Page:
How The First Woman Climate Scientist Beat The Science's Founding Fathers

Although it’s not a common fact for many, the history behind climate science dates back to around 200 years ago, making it the most studied and reviewed field in modern science.

Of course, for a field as booming and large as this, there has to be a few pioneers that started it via a few breakthroughs. There’s James Rodger Fleming, who established the carbon dioxide theory of climate change, there’s Roland Jackson, whose discoveries include the physical basis of the warming of the Earth’s atmosphere, and there’s Alexander von Humboldt, an intrepid explorer who’s most revolutionary idea is that nature is part of an interconnected global force that exists not just for humans.

But did you know that one climate science’s foremost pioneer is a woman?

A women’s rights campaigner with a keen interest in science, Eunice Foote is a name that is all but forgotten until this 2019, when scientists decided to keep her memory alive by celebrating her 200th birthday. In addition, scientists are also determined on making sure her contributions are recognized.

Although not known, Foote was the first ever who had written and presented a paper that highlighted the heat-trapping nature of carbon dioxide, something she discovered herself after a simple experiment that led her to understanding how higher levels of CO2 would lead to the Earth steadily getting warmer and warmer as time goes by. This means that Foote understood climate change before climate science is even a broad field.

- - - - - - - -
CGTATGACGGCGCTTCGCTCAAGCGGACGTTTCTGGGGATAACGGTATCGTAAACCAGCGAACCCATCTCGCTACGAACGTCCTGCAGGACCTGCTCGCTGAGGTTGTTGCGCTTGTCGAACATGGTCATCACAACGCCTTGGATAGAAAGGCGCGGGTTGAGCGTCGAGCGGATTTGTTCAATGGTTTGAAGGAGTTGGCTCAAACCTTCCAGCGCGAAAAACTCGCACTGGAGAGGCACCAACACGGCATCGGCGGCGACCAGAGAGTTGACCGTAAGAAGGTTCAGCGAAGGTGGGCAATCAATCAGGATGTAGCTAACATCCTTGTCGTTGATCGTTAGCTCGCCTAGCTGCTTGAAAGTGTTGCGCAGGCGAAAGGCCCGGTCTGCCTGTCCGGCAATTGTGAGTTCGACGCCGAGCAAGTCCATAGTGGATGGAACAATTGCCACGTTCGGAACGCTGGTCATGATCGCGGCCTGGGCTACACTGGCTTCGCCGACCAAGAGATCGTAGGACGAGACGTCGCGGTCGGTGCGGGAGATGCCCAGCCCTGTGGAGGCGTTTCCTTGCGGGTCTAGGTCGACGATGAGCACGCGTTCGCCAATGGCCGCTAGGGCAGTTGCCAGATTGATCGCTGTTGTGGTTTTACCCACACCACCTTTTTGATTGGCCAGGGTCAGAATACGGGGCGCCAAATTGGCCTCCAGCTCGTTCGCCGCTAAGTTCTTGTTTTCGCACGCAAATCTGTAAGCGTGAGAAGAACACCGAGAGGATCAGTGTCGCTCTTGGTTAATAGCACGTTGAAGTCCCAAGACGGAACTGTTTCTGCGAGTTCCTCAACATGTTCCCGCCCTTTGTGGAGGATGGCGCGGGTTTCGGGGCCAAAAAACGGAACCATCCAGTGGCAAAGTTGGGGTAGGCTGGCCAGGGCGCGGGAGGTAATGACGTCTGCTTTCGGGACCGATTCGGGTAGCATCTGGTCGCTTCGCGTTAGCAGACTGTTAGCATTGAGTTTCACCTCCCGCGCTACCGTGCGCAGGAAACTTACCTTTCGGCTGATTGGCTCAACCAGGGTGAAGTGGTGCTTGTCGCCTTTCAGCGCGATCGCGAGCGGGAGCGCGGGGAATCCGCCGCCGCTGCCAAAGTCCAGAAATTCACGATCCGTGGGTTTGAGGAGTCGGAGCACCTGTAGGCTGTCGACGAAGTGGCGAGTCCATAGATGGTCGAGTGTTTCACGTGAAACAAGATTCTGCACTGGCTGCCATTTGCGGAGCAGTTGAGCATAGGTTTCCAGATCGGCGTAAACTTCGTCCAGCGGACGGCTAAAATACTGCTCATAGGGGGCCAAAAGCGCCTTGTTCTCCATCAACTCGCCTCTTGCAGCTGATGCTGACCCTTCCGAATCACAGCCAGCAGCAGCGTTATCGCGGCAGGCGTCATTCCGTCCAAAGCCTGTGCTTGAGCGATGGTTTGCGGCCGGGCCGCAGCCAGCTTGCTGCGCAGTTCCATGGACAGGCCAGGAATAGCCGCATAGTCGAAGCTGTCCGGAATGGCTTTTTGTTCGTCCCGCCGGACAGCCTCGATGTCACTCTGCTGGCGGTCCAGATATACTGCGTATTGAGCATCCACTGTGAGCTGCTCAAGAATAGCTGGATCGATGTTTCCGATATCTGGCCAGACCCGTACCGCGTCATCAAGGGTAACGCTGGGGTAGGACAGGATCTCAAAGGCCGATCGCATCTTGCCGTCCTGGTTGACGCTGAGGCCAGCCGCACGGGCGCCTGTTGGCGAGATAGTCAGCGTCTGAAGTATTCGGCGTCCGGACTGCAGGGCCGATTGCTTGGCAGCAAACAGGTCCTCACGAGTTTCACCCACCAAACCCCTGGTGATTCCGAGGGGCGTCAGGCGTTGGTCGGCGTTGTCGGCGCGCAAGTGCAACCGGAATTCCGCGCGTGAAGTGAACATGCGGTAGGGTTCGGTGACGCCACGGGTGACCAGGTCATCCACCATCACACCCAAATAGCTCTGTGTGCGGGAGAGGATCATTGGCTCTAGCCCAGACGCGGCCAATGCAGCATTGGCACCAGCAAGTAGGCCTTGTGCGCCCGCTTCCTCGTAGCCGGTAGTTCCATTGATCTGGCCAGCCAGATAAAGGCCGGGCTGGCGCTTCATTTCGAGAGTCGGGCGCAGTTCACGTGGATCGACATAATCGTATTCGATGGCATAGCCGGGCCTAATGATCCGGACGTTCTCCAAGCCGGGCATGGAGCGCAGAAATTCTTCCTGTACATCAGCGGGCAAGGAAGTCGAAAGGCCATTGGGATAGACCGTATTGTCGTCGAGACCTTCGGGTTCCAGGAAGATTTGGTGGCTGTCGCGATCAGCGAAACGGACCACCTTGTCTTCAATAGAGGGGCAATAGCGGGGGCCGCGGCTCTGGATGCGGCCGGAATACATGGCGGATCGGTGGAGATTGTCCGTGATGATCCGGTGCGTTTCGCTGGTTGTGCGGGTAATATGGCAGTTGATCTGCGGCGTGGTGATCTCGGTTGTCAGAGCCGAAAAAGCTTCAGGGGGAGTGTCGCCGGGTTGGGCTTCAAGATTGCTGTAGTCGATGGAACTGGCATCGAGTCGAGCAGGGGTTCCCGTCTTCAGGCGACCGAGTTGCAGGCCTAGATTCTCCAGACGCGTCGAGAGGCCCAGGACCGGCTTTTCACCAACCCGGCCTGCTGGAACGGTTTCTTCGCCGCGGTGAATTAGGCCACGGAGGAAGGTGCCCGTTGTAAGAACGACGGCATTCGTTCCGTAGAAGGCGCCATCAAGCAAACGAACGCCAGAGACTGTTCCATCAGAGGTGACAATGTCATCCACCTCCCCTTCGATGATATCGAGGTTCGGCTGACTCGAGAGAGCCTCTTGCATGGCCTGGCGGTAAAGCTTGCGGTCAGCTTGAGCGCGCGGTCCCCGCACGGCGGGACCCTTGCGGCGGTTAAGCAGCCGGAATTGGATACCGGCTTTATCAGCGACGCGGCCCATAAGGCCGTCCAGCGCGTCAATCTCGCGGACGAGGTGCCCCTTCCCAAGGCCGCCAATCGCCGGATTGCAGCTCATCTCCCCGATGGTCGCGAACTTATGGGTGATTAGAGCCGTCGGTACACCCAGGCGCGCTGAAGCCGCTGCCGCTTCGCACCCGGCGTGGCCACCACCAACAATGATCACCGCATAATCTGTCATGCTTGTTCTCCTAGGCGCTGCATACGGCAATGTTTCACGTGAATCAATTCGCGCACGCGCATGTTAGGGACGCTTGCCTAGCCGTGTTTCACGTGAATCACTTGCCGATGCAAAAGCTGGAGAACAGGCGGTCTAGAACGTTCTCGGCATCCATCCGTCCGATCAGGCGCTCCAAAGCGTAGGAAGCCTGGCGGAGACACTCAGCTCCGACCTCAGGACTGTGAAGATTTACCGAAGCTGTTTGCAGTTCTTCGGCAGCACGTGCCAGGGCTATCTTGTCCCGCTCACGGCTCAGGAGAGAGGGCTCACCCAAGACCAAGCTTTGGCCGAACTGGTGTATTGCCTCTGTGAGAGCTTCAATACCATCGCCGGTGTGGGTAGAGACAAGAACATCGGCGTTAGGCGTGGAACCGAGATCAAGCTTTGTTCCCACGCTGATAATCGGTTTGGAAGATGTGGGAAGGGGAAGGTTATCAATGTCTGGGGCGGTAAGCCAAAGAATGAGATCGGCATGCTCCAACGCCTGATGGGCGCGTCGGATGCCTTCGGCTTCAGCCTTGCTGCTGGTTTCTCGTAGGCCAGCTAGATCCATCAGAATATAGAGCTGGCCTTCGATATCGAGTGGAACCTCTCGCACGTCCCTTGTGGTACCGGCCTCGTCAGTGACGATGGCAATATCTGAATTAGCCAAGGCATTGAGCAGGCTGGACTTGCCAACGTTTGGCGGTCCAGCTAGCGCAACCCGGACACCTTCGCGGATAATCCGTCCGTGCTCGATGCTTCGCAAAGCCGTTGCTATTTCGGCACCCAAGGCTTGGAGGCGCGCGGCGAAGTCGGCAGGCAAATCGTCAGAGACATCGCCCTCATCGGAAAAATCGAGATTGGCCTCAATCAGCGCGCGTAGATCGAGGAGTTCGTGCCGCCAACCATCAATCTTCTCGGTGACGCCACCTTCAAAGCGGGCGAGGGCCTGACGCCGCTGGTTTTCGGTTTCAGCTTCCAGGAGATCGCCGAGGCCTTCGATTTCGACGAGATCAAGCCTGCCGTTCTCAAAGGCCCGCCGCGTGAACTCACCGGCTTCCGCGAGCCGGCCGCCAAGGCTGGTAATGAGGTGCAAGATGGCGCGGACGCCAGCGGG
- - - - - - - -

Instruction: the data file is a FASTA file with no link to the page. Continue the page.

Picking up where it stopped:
"An atmosphere of that gas would give to our earth a high temperature . And if as some suppose, at one period of its history the air had mixed with it a larger proportion than at present, an increased temperature from its own action as well as from increased weight must have necessarily resulted,” she wrote in the paper.

The idea was very prophetic if you look at what’s happening now. However, it was largely ignored at the time, with only the journal publishing only a short page of it. In fact, besides an American Journal of Science paper published in 1856, there is no other evidence of her life.

Thankfully, a retired petroleum geologist by the name of Ray Sorenson discovered her work back in 2011, who found the findings very significant.

"It is a reminder of the struggle that women have gone through to emerge in science and society. Her story is also a reminder that basic elements of climate science, like the warming potential of carbon dioxide, were already being demonstrated over 150 years ago,” Annarita Mariotti, an ocean and atmospheric scientist, who along with several others are trying to keep Foote's legacy alive today, said.

woman scientist Study shows girls are less likely to pursue STEM majors in college because they do not believe they have the ability for challenging mathematics. Intel Free Press, CC BY-SA 2.0.